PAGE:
Teaching Kids to Read: Readers We Used

Are you looking for a phonics program to help your kids learn to read? I’ve put together some of the phonics readers that we used with my three kids. As you’ll see, all three of my kids had different preferences!

I know I have a lot of new readers, and several people reached out to me recently who have preschoolers and are just starting out on this homeschool journey.  I realized that my posts about teaching my kids to read were somewhat buried here in the blog.  I thought I’d put together a more organized post and share the books and resources we used as the kids started sounding out words. I hope this is useful to some of you! :)

Note: Because this post is very long, I created a free pdf with this material that you can download to have on hand later.  The (free) pdf guide (Teaching Kids to Read) is 8 pages and contains all the links you’ll find below

If your child is still trying to figure out the letter sounds, they might not be quite ready to use phonics readers. Instead, you might want to play lots of games with them.  If that is the case, you might want to check out these posts instead.

PhonicsFileFolderGamesIt is better to wait until your child is ready than to push them. Every child is ready at a different age. My son was learning to read at age 3 1/2 or so… while youngest daughter was almost 5 before she was ready.  Some kids aren’t ready until even later!  If they aren’t ready, you might jump into some cool science activities or learn about space or history instead.  Remember, your child is never behind!

Phonics Readers:

Once your kids have the patience and interest, you can try having them sit with you to read. This varied for my kids. My son was three when he started using the phonics readers. My daughter, DD was four. And my youngest was four and a half or so. Some kids are much older. I spent approximately 10 minutes with them every single day. I think that was the key. In fact, I waited before I started working with DD because we were in the middle of an international move.

Each of my kids had their own pace and style of learning. For example, while my oldest learned to read extremely young, my youngest was much more interested in writing. Don’t be surprised if it takes you a while to find the books, rhythm and routine that works best for your child.

My son started with the Bob Books, Set 1: Beginning Readers.(affiliate link) Those worked well for him.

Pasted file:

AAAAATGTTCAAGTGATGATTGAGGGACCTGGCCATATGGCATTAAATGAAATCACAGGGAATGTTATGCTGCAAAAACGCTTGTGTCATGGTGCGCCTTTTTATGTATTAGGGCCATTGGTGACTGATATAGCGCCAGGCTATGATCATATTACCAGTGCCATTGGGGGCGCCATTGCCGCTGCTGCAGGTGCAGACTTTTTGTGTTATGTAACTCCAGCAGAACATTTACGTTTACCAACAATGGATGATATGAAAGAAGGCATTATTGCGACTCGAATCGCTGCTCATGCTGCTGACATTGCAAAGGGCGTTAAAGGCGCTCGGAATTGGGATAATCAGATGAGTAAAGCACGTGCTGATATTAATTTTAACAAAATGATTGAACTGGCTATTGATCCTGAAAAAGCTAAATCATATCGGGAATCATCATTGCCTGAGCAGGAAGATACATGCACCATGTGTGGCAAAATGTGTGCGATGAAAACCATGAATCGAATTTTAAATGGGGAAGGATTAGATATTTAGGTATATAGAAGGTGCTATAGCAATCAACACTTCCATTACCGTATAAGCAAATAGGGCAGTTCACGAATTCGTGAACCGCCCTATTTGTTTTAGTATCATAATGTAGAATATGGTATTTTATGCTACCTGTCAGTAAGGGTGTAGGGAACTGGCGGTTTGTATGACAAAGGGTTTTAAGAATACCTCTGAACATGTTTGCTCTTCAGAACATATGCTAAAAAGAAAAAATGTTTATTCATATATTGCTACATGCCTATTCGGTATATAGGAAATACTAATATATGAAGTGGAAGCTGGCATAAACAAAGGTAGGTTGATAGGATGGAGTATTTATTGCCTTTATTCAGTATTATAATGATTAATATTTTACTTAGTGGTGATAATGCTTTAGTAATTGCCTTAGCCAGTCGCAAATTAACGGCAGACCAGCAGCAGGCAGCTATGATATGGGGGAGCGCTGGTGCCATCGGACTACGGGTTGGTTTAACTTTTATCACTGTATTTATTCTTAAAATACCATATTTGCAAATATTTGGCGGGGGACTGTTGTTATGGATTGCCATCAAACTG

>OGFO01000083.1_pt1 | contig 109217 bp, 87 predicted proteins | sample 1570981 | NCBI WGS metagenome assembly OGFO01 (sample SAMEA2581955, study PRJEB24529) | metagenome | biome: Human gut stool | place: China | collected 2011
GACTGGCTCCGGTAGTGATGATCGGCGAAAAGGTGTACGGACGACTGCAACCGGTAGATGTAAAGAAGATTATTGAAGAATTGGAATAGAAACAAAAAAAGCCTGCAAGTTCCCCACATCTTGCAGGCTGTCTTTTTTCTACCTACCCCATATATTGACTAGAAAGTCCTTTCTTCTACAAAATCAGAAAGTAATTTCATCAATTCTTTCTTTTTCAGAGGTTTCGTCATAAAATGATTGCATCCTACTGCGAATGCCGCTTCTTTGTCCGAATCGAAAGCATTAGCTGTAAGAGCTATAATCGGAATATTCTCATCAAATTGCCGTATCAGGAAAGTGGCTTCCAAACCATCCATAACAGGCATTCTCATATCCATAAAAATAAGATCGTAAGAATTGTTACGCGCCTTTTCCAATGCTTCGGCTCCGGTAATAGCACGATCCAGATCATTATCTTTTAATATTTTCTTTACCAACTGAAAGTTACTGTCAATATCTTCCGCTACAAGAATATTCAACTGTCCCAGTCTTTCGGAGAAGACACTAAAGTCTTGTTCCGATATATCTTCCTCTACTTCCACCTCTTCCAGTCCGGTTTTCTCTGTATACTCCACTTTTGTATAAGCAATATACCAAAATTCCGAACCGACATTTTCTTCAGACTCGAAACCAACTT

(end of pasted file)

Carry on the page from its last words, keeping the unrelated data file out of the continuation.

BobBooks-ReadersI wanted to add that when I worked with the kids, especially in the beginning, we spent a lot of time “smashing” words together. “Sss” “aaaa” “mmmm”   and with a big CLAP  “Sam!!”   I tried to make it kind of a game. We aimed for 5 to 10 minutes EVERY day, but we stopped when the kids were done.

My second child, DD, also started with the Bob Books, but moved on to a different series (below).  And I also started my youngest, ED with the Bob Book Series.  I wound up making a number of worksheet packs to accompany the Bob Books for my youngest, who was excited about writing words, loved to color, and had amazing pencil skills from a very young age. These would *never* have worked with my son, but ED sure loved them! These packets are free here on the blog.

Here are links to the Bob Book Series.  We have free packets that go with the first two sets (Beginners and Advanced Beginners)

BobBookActivityPages-Free

BobBookActivity

You can download this set free here: Beginning Reader Worksheet Pack to Accompany the Bob Books. At this post you will also find the second Bob Book Packet I made as well (or visit this post: Worksheets to Accompany Bob Book Set 2)

BobBook1-Worksheets

My daughter, DD, was not as interested in the Bob Books as she was with Animal Antics. (affiliate link)  My daughter *really* loved these and enjoyed the illustrations and story line better than the Bob Books. She worked hard to finish the entire pack (of 10 books. That those books built slowly… A cat. A fat cat. A fat cat sat. A fat cat sat on a mat. (You get the idea.) These worked really, really well for her. You can find them here: Animal Antics Now I’m Reading! Level 1 (affiliate link)